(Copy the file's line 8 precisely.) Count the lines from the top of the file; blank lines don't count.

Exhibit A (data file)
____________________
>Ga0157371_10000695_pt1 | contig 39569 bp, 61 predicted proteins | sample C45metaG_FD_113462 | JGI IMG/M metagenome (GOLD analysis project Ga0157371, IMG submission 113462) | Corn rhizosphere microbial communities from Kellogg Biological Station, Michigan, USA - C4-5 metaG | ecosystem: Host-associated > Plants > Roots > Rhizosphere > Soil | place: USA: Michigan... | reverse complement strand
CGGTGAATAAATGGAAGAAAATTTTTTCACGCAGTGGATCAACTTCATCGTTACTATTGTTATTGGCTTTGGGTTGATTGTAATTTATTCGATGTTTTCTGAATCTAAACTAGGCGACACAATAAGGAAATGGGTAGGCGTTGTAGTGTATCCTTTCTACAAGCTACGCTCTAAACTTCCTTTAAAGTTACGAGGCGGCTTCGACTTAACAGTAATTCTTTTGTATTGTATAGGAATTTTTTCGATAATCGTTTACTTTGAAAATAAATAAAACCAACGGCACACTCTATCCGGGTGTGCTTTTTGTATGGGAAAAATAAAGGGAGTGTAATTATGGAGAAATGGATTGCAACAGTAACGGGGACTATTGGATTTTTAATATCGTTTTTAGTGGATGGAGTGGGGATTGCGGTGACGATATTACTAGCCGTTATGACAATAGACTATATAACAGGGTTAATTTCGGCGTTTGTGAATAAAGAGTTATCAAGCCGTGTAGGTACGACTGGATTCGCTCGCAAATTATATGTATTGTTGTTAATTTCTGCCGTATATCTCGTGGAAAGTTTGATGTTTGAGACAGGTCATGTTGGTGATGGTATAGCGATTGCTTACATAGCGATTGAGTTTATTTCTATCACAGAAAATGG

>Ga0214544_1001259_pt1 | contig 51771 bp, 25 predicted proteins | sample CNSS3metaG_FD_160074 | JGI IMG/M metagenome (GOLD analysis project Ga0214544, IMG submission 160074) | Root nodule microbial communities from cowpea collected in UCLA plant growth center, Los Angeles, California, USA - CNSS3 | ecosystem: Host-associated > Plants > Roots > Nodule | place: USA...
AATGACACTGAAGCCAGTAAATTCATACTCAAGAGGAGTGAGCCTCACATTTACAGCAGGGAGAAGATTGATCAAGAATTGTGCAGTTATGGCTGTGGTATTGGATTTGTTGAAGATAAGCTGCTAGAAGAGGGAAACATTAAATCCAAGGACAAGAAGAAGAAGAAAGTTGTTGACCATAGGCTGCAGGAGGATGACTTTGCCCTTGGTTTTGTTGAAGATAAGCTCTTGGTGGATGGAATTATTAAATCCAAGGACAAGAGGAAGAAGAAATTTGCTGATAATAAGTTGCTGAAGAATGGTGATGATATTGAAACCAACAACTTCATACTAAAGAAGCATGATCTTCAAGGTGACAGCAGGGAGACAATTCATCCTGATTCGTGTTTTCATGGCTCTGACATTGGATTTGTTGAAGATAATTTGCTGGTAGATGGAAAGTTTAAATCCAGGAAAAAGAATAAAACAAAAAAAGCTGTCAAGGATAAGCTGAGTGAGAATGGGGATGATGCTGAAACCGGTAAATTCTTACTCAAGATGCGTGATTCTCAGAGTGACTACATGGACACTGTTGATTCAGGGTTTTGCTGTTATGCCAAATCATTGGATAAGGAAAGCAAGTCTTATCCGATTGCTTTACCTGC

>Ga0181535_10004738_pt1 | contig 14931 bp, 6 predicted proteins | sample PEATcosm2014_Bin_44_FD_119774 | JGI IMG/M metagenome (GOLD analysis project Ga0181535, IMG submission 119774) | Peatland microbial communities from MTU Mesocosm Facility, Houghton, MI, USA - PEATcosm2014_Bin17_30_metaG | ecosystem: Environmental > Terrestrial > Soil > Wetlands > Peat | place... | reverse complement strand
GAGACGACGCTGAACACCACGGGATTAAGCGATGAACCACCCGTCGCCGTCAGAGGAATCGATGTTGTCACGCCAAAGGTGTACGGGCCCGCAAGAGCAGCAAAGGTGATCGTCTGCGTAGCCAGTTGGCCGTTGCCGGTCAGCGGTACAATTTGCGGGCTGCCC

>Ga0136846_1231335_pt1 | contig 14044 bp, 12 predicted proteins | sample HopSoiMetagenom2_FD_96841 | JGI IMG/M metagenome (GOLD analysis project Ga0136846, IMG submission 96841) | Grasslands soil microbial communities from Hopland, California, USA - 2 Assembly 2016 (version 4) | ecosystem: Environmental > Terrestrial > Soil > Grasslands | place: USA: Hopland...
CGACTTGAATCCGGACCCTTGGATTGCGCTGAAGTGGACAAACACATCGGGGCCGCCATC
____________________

CGACTTGAATCCGGACCCTTGGATTGCGCTGAAGTGGACAAACACATCGGGGCCGCCATC